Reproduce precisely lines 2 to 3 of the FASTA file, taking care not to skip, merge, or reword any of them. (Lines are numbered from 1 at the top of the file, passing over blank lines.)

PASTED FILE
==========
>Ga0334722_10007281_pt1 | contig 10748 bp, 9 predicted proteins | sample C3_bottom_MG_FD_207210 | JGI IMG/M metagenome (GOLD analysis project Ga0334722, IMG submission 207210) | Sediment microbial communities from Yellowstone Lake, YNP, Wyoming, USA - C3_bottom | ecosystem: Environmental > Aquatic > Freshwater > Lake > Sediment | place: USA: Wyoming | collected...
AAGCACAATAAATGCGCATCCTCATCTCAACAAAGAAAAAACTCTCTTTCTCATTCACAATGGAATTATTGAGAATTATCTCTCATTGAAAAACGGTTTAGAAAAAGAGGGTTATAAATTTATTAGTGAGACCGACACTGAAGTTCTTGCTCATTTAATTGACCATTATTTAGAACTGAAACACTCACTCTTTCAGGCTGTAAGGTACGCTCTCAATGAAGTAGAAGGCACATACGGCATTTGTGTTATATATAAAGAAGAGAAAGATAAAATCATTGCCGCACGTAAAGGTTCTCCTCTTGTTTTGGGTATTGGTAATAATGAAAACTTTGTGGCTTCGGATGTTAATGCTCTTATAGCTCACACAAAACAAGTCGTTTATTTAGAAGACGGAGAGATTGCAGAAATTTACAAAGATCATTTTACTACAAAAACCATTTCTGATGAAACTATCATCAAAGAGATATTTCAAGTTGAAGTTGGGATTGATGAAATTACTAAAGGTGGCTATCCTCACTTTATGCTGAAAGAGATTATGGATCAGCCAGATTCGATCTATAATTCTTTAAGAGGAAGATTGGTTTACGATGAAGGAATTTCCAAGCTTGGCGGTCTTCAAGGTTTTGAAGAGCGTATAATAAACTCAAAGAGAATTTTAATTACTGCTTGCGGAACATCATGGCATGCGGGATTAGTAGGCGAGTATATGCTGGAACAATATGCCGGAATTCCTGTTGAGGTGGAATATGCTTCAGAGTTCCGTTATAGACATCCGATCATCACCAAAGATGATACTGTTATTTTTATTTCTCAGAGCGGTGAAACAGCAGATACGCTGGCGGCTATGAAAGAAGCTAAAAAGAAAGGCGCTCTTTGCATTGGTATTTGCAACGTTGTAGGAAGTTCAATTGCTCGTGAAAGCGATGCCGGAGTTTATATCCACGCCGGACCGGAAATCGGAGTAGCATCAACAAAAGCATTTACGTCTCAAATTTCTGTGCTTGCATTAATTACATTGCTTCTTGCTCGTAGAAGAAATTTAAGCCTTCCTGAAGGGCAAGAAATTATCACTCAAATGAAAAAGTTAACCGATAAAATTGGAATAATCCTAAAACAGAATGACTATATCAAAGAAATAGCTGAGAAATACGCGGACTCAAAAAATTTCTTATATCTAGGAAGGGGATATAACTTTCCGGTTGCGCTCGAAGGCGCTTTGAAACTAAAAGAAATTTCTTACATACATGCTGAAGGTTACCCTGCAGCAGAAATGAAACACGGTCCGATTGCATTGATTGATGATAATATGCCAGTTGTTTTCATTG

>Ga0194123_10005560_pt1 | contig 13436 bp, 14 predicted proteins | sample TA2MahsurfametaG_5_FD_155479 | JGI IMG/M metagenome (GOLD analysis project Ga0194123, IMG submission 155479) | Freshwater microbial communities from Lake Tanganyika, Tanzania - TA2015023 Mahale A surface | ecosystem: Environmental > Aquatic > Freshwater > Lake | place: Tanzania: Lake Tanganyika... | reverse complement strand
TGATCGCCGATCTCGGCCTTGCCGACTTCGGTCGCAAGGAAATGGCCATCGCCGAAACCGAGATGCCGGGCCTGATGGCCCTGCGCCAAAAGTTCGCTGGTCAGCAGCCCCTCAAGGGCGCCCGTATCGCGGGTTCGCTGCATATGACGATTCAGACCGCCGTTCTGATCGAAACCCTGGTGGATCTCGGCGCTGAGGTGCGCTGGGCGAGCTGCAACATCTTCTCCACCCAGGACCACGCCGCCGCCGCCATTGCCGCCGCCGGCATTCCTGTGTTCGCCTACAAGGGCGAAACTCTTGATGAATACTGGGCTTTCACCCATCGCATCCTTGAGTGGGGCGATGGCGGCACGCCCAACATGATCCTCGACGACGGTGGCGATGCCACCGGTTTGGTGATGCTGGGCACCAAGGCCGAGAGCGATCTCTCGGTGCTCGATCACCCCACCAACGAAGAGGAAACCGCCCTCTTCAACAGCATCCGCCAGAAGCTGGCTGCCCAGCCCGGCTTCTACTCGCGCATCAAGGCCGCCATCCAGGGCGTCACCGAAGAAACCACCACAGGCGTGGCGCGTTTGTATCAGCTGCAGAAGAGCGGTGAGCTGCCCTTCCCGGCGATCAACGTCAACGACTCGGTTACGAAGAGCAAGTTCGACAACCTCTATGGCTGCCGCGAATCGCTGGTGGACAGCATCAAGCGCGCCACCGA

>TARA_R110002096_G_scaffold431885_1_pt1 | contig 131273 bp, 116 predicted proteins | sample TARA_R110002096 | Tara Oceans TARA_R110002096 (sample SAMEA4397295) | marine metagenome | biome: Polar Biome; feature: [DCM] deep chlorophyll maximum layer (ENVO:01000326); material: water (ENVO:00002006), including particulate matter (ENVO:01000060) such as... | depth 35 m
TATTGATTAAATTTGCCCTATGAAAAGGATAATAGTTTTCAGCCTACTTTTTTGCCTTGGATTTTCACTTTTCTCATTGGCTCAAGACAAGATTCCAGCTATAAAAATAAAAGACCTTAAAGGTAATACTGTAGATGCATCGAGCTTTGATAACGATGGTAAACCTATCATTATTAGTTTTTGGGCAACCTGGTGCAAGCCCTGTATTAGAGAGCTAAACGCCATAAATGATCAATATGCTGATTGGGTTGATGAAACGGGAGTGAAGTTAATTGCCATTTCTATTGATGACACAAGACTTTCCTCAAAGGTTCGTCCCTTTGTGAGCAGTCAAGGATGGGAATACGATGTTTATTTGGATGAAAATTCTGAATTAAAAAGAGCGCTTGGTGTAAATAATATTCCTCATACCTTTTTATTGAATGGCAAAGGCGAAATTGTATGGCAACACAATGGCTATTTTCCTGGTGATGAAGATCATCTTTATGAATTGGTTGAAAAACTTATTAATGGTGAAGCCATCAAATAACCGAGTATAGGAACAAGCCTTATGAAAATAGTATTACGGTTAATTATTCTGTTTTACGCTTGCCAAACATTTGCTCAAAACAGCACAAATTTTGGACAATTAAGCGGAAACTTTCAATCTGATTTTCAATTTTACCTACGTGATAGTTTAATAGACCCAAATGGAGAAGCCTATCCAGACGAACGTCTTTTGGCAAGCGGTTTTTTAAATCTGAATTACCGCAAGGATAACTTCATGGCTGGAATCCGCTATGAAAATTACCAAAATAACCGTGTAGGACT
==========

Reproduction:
AAGCACAATAAATGCGCATCCTCATCTCAACAAAGAAAAAACTCTCTTTCTCATTCACAATGGAATTATTGAGAATTATCTCTCATTGAAAAACGGTTTAGAAAAAGAGGGTTATAAATTTATTAGTGAGACCGACACTGAAGTTCTTGCTCATTTAATTGACCATTATTTAGAACTGAAACACTCACTCTTTCAGGCTGTAAGGTACGCTCTCAATGAAGTAGAAGGCACATACGGCATTTGTGTTATATATAAAGAAGAGAAAGATAAAATCATTGCCGCACGTAAAGGTTCTCCTCTTGTTTTGGGTATTGGTAATAATGAAAACTTTGTGGCTTCGGATGTTAATGCTCTTATAGCTCACACAAAACAAGTCGTTTATTTAGAAGACGGAGAGATTGCAGAAATTTACAAAGATCATTTTACTACAAAAACCATTTCTGATGAAACTATCATCAAAGAGATATTTCAAGTTGAAGTTGGGATTGATGAAATTACTAAAGGTGGCTATCCTCACTTTATGCTGAAAGAGATTATGGATCAGCCAGATTCGATCTATAATTCTTTAAGAGGAAGATTGGTTTACGATGAAGGAATTTCCAAGCTTGGCGGTCTTCAAGGTTTTGAAGAGCGTATAATAAACTCAAAGAGAATTTTAATTACTGCTTGCGGAACATCATGGCATGCGGGATTAGTAGGCGAGTATATGCTGGAACAATATGCCGGAATTCCTGTTGAGGTGGAATATGCTTCAGAGTTCCGTTATAGACATCCGATCATCACCAAAGATGATACTGTTATTTTTATTTCTCAGAGCGGTGAAACAGCAGATACGCTGGCGGCTATGAAAGAAGCTAAAAAGAAAGGCGCTCTTTGCATTGGTATTTGCAACGTTGTAGGAAGTTCAATTGCTCGTGAAAGCGATGCCGGAGTTTATATCCACGCCGGACCGGAAATCGGAGTAGCATCAACAAAAGCATTTACGTCTCAAATTTCTGTGCTTGCATTAATTACATTGCTTCTTGCTCGTAGAAGAAATTTAAGCCTTCCTGAAGGGCAAGAAATTATCACTCAAATGAAAAAGTTAACCGATAAAATTGGAATAATCCTAAAACAGAATGACTATATCAAAGAAATAGCTGAGAAATACGCGGACTCAAAAAATTTCTTATATCTAGGAAGGGGATATAACTTTCCGGTTGCGCTCGAAGGCGCTTTGAAACTAAAAGAAATTTCTTACATACATGCTGAAGGTTACCCTGCAGCAGAAATGAAACACGGTCCGATTGCATTGATTGATGATAATATGCCAGTTGTTTTCATTG

>Ga0194123_10005560_pt1 | contig 13436 bp, 14 predicted proteins | sample TA2MahsurfametaG_5_FD_155479 | JGI IMG/M metagenome (GOLD analysis project Ga0194123, IMG submission 155479) | Freshwater microbial communities from Lake Tanganyika, Tanzania - TA2015023 Mahale A surface | ecosystem: Environmental > Aquatic > Freshwater > Lake | place: Tanzania: Lake Tanganyika... | reverse complement strand